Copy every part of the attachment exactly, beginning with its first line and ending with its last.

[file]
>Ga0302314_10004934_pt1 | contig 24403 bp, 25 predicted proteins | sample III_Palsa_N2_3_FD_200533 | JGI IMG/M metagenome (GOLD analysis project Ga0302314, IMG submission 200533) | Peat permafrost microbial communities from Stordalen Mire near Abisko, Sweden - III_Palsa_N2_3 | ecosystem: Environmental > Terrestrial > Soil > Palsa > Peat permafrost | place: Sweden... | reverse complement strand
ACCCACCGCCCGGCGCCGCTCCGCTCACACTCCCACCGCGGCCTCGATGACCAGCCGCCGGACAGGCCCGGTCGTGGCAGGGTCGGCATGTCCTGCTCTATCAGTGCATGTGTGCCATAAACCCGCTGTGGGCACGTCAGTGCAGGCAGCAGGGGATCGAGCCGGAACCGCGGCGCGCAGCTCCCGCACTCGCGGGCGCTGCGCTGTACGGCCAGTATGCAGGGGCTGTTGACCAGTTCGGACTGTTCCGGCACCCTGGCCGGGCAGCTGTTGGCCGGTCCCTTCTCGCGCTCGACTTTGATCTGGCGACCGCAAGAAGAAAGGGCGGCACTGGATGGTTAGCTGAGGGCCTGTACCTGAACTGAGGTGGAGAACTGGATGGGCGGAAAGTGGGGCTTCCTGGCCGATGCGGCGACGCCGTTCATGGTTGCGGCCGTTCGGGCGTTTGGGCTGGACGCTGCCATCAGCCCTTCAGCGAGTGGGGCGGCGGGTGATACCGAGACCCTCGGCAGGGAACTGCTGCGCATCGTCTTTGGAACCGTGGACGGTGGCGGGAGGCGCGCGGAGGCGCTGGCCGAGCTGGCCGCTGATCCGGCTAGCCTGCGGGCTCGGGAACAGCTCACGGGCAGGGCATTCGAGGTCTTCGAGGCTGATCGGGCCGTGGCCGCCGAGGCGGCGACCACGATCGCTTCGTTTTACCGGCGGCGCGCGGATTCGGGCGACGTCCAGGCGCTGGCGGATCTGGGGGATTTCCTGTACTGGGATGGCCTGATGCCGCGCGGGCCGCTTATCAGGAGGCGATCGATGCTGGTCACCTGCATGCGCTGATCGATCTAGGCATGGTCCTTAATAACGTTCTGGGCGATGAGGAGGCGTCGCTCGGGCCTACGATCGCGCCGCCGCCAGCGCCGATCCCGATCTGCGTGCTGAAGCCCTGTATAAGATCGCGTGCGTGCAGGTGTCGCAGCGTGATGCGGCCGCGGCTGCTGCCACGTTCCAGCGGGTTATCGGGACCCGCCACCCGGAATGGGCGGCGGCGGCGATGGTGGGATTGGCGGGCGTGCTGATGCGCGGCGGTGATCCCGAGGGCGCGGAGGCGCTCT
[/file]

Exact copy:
>Ga0302314_10004934_pt1 | contig 24403 bp, 25 predicted proteins | sample III_Palsa_N2_3_FD_200533 | JGI IMG/M metagenome (GOLD analysis project Ga0302314, IMG submission 200533) | Peat permafrost microbial communities from Stordalen Mire near Abisko, Sweden - III_Palsa_N2_3 | ecosystem: Environmental > Terrestrial > Soil > Palsa > Peat permafrost | place: Sweden... | reverse complement strand
ACCCACCGCCCGGCGCCGCTCCGCTCACACTCCCACCGCGGCCTCGATGACCAGCCGCCGGACAGGCCCGGTCGTGGCAGGGTCGGCATGTCCTGCTCTATCAGTGCATGTGTGCCATAAACCCGCTGTGGGCACGTCAGTGCAGGCAGCAGGGGATCGAGCCGGAACCGCGGCGCGCAGCTCCCGCACTCGCGGGCGCTGCGCTGTACGGCCAGTATGCAGGGGCTGTTGACCAGTTCGGACTGTTCCGGCACCCTGGCCGGGCAGCTGTTGGCCGGTCCCTTCTCGCGCTCGACTTTGATCTGGCGACCGCAAGAAGAAAGGGCGGCACTGGATGGTTAGCTGAGGGCCTGTACCTGAACTGAGGTGGAGAACTGGATGGGCGGAAAGTGGGGCTTCCTGGCCGATGCGGCGACGCCGTTCATGGTTGCGGCCGTTCGGGCGTTTGGGCTGGACGCTGCCATCAGCCCTTCAGCGAGTGGGGCGGCGGGTGATACCGAGACCCTCGGCAGGGAACTGCTGCGCATCGTCTTTGGAACCGTGGACGGTGGCGGGAGGCGCGCGGAGGCGCTGGCCGAGCTGGCCGCTGATCCGGCTAGCCTGCGGGCTCGGGAACAGCTCACGGGCAGGGCATTCGAGGTCTTCGAGGCTGATCGGGCCGTGGCCGCCGAGGCGGCGACCACGATCGCTTCGTTTTACCGGCGGCGCGCGGATTCGGGCGACGTCCAGGCGCTGGCGGATCTGGGGGATTTCCTGTACTGGGATGGCCTGATGCCGCGCGGGCCGCTTATCAGGAGGCGATCGATGCTGGTCACCTGCATGCGCTGATCGATCTAGGCATGGTCCTTAATAACGTTCTGGGCGATGAGGAGGCGTCGCTCGGGCCTACGATCGCGCCGCCGCCAGCGCCGATCCCGATCTGCGTGCTGAAGCCCTGTATAAGATCGCGTGCGTGCAGGTGTCGCAGCGTGATGCGGCCGCGGCTGCTGCCACGTTCCAGCGGGTTATCGGGACCCGCCACCCGGAATGGGCGGCGGCGGCGATGGTGGGATTGGCGGGCGTGCTGATGCGCGGCGGTGATCCCGAGGGCGCGGAGGCGCTCT